Did I find WAMM or did they find me? I really don't remember. I had posted some pieces on AW and had some solid feedback, most of it favorable. Maybe I should add that I live in a very small town, smack in the middle of the continental USA. Before AW I had never had any feedback but rejections. It was great to be able to post and hear the good and the bad about my work.

I had managed to garner some betas for my novels and was working with them. One summer some of us sort of melded into a writing group. I really enjoyed writing with them. They were a smaller group than AW and --I know this is going to sound like a line from an old hippie anthem but it is true--I like to think that we became friends. We built several storytowns together and it was a blast. Then I had some health problems and dropped out.

A couple of years ago they contacted me when they were planning to put out a short story collection. I think I gave them three stories. I had had another one or two published in another e-zine but that used up all of my short stuff. I didn't have anything else to send in. (I tend to write in 6,000 to 12,000 word chunks-- usually about the same family of western Kansas alfalfa farmers. Not exactly glam lit. But it is funny.)

When WAMM was set to publish novels a friend from the block asked me to submit something. I did have a novel that was just a little over their word count so I sent the first and last chapter. The first and last chapter seems to me a good measure of someone's writing ability. It beats a query letter that has been worked and re-worked until it sounds like a manic chant.

Anyway my novel was accepted. And then the real work started. There were at least three edits before the galley proofs. The errors that the editors were finding almost always jibed with feedback I had gotten in the past from AW and my beta readers. It was a learning experience. The second novel went together faster because I had learned from the first. i am working on another submission now.

All of my novels are centered around the same county and the same characters at different times of their lives. They wash dishes, climb grain elevators and ride bicycles because they have too many DUIs to drive. No sex, no fancy costumes, no exotic locations, no inspirational stuff, no blood. I understand that this is not exactly the formula for a best seller that would catch an agent's eye. Like I said, i'm a low key kind of author--s6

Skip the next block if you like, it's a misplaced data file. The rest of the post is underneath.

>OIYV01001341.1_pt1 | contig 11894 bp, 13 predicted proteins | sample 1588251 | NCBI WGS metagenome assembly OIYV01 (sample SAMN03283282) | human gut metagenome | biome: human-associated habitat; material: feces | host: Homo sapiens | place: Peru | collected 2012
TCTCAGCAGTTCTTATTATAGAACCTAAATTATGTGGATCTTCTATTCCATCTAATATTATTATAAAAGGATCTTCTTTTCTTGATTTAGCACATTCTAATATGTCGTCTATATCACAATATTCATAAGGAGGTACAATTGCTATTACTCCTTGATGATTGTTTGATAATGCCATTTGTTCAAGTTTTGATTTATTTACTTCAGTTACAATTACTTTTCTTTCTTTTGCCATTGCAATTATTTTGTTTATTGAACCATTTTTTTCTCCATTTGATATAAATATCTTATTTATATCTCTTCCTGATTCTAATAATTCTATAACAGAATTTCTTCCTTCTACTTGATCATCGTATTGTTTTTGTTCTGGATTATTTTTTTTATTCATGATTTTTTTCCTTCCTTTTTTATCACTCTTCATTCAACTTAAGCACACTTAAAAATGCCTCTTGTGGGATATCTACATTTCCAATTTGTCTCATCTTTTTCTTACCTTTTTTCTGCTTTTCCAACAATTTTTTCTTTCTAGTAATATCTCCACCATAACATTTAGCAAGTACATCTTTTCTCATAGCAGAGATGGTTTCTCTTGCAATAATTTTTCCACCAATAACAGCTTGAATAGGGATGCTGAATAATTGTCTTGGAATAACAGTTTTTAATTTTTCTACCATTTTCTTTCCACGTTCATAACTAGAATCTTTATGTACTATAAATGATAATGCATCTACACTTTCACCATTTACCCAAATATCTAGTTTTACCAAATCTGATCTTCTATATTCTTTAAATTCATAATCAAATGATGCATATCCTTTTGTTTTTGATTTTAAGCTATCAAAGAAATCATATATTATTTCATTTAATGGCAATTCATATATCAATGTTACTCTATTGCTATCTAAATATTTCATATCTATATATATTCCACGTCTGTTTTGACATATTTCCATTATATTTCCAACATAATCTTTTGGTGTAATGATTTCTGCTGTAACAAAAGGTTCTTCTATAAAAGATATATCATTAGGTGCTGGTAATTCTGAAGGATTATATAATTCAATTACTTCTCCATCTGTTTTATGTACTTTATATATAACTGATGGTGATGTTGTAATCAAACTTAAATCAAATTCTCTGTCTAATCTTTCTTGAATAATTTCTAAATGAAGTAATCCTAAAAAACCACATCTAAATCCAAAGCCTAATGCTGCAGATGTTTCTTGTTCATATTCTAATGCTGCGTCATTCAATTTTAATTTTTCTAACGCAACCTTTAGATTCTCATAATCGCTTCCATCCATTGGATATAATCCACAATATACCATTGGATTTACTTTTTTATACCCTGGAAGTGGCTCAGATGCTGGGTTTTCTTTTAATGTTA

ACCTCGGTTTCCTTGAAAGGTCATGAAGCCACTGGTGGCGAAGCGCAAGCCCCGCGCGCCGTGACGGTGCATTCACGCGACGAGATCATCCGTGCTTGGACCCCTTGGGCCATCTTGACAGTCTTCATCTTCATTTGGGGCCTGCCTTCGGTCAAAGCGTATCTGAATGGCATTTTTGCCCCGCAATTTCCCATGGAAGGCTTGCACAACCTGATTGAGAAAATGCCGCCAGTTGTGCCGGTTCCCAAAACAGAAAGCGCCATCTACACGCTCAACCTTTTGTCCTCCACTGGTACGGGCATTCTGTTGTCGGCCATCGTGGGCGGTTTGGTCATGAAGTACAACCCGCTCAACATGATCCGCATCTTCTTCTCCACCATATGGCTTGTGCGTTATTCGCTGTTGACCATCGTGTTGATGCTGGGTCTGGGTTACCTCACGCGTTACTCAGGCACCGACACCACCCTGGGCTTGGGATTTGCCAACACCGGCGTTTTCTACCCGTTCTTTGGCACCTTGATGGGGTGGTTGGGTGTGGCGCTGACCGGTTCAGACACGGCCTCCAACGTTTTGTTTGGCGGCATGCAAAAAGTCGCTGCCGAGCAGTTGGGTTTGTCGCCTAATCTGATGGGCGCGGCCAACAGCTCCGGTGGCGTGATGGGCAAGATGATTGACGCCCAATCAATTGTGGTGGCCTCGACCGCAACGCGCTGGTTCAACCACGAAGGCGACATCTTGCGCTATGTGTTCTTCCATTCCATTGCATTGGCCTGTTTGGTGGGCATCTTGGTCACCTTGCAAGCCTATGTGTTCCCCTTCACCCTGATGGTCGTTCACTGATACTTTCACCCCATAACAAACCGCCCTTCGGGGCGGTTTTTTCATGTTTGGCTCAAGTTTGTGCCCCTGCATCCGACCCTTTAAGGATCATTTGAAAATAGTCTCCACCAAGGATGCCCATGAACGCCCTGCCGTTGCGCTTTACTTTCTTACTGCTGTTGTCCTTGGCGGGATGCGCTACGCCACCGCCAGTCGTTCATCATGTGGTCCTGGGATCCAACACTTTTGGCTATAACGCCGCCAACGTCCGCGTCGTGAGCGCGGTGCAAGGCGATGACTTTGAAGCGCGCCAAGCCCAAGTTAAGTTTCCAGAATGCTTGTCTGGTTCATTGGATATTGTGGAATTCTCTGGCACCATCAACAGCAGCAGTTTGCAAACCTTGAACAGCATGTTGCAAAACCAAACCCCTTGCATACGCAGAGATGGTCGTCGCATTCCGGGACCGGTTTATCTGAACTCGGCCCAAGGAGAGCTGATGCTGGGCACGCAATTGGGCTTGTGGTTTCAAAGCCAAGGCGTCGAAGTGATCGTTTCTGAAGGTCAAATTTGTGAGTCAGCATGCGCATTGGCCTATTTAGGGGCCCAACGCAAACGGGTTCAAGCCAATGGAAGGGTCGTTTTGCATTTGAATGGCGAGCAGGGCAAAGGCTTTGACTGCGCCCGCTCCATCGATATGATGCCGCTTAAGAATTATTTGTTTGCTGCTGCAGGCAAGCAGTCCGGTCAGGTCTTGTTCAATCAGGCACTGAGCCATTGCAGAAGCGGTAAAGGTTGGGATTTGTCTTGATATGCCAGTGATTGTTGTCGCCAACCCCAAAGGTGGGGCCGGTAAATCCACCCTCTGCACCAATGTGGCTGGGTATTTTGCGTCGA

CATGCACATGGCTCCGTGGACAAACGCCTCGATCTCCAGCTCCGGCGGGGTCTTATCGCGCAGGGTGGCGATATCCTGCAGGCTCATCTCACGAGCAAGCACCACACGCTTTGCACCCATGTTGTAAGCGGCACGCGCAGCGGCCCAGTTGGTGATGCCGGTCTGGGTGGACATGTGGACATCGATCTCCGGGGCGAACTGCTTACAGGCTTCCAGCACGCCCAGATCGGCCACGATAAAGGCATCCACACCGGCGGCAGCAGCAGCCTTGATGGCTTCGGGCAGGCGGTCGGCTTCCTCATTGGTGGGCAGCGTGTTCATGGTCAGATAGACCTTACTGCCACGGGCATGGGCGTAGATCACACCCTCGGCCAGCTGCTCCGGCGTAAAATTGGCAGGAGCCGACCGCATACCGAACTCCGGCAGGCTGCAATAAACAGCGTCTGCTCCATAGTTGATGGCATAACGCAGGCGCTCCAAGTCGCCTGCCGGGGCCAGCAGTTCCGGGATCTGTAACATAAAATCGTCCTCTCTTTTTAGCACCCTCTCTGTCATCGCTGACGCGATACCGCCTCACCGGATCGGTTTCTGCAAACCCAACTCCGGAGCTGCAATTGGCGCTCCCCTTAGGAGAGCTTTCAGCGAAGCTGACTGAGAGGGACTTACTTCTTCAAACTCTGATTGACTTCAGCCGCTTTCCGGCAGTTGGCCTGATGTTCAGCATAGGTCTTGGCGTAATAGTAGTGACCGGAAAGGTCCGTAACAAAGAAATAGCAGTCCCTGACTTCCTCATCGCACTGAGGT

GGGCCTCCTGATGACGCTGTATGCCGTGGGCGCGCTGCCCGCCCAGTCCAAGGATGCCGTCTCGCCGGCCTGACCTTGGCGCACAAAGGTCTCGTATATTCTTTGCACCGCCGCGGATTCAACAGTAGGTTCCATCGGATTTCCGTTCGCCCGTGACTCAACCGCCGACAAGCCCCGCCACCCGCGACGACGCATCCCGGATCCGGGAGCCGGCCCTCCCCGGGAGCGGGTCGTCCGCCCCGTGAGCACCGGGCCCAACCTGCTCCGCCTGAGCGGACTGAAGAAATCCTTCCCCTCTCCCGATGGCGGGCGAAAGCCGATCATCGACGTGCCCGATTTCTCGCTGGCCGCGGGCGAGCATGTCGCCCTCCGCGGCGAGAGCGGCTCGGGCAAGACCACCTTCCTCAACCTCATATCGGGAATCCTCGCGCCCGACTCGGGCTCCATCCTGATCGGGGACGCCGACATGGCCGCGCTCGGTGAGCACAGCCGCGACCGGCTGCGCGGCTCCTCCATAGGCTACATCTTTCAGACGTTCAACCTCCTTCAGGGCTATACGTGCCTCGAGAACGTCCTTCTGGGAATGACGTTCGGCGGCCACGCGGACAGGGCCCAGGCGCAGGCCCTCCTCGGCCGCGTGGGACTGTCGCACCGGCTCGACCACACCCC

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Al Stevens

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Here's a link to their fiction books, including Stew's and Shakey's.
http://www.writersamuseme.com/fiction.htm
I'm curious about the general reaction to their covers. Like them? Dislike them? I'm not good at cover art, and I like to hear the opinions of others.
 

fadeaccompli

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Here's a link to their fiction books, including Stew's and Shakey's.
http://www.writersamuseme.com/fiction.htm
I'm curious about the general reaction to their covers. Like them? Dislike them? I'm not good at cover art, and I like to hear the opinions of others.

Glancing at thumbnails alone, it looks like a few of them would strike me as having been released by a trade publisher, when judged briefly and from a distance. Most would lead me to believe they were self-published.

None look terrible, I guess? Usually my brain filters "looks self-published" pretty fast as "not worth looking at further," so you'd probably get more useful judgment of like/dislike on the covers from people who don't filter that way.
 

NewKidOldKid

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The covers look very "handmade" to me. I know that's not the proper word, but that's the first thing I thought about when I saw them. It's basically just a big picture with the title/author's name on it. Not the right font, either. To me, they look self-published, which is a bad thing. Not the self-publishing part, which I have nothing about --But if you're going to self-publish, it should look as professional as anything else that's out there, or you have no chances to compete.
 

Medievalist